Skip to comments.Viewpoint: Pro-Life and Feminism Arenít Mutually Exclusive
Posted on 01/03/2013 12:45:12 PM PST by Jean S
From its early beginnings, feminism was a young womens movement. Susan B. Anthony, Elizabeth Cady Stanton, Alice Paul, Charlotte Lozier and so many others began their suffragist work in their 20s. These women the original feminists understood that the rights of women cannot be built on the broken backs of unborn children. Anthony called abortion child murder. Paul, author of the original 1923 Equal Rights Amendment, said that abortion is the ultimate exploitation of women.
So the pro-life movement hasnt changed the meaning of feminism, as has been suggested. It was the neo-feminists of the 1960s and 70s who asked women to prize abortion as the pathway to equality.
Marjorie Dannenfelser, along with a group of mostly Democratic women, started the Susan B. Anthony List in 1992, the so-called Year of the Woman, when numerous pro-choice women were elected to Congress. Dannenfelser, then in her mid-20s, saw a need to support more pro-life women running for elected office. Twenty years since the organizations founding, we now have two pro-life women in the Senate, 17 in the House, four in governorships and hundreds more in state legislatures.
Pro-life feminism has captivated a new generation of young women who reject the illusion that to be pro-woman is to be pro-choice. Gallup polling showed that among 18-to-29-year-olds, there was a 5% increase in those labeling themselves pro-life between 200708 and 200910. The past few years have seen the emergence of young leaders like Kristan Hawkins of Students for Life of America, who is responsible for organizing more than 675 pro-life groups on college campuses across the nation, and Lila Rose of Live Action, whose undercover video work has forced the abortion industry to confront and amend practices it cannot defend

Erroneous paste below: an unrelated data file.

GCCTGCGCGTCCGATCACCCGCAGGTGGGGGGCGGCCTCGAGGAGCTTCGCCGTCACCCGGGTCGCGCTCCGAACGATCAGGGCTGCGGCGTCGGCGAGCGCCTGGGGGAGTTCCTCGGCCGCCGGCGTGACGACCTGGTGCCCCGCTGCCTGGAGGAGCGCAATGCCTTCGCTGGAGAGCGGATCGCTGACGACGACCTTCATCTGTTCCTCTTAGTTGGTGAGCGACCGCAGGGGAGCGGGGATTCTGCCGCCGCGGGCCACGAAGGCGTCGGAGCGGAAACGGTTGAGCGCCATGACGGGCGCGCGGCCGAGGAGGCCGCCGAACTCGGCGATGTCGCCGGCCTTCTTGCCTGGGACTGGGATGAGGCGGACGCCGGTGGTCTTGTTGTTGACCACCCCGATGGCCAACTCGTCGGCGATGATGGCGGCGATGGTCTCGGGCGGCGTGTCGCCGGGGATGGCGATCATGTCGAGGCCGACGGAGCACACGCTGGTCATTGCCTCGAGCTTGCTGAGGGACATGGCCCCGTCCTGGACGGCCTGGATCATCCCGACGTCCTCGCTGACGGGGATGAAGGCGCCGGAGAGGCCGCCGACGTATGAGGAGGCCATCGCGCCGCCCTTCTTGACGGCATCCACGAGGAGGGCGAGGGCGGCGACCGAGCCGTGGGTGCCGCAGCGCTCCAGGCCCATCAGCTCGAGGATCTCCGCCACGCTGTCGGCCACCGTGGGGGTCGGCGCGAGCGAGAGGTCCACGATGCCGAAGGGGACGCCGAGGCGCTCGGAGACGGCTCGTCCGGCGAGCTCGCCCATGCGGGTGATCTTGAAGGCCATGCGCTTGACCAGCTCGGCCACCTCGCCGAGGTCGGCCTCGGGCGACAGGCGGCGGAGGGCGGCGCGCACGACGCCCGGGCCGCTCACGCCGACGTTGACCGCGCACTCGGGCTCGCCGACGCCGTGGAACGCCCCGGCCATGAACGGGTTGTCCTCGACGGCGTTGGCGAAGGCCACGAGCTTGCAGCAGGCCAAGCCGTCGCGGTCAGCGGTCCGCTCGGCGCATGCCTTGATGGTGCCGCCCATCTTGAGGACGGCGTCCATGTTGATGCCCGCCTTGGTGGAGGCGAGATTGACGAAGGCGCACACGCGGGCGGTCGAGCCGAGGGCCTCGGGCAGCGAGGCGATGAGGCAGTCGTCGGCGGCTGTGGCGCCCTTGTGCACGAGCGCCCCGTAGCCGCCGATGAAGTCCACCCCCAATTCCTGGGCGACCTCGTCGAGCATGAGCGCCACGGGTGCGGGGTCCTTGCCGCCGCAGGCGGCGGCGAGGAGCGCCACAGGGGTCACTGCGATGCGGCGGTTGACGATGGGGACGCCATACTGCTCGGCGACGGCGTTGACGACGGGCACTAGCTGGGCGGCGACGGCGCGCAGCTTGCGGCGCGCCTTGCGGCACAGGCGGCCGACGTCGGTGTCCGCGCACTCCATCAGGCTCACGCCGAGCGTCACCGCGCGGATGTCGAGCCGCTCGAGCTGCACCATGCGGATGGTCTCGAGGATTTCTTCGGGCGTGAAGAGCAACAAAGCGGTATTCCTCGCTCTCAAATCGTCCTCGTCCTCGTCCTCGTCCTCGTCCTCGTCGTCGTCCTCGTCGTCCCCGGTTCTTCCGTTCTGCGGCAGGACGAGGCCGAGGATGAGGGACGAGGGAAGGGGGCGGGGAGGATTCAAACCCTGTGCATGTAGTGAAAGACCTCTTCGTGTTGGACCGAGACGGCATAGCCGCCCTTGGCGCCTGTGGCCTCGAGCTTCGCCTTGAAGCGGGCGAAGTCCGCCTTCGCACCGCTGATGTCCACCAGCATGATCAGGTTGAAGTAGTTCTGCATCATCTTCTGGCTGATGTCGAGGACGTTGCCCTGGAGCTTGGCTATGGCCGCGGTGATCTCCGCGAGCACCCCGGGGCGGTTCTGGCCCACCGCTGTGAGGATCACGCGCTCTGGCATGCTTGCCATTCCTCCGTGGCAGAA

(Excerpt) Read more at ideas.time.com ...
Feminists for Life:
The contraception and abortion movement, and the attendant “sexual revolution,” can be viewed as an attempt to turn women into men. If men want a sexual partner who is always eager for sex, doesn’t want an emotional attachment, doesn’t ever have any physical complications, and never conceives a child or gives birth ... well, what they really want is another man, but they don’t want to admit that, or even find it aesthetically distasteful. Hence, the drive to “neuter” women by making them un-female, uncaring, life-destroying.
Yep, been around awhile. Time magazine has a lot of catching up to do
That’s why whey people say the number of gay men in the country is overestimated I have to disagree. There are many men who are ‘gay’ in exactly the sense you described.
You nailed it!
Thanks for the responses. I’ve just started thinking through this idea. It’s common to see the concept that “feminism” is about women’s trying to be men, but I think it’s driven more in the other direction.
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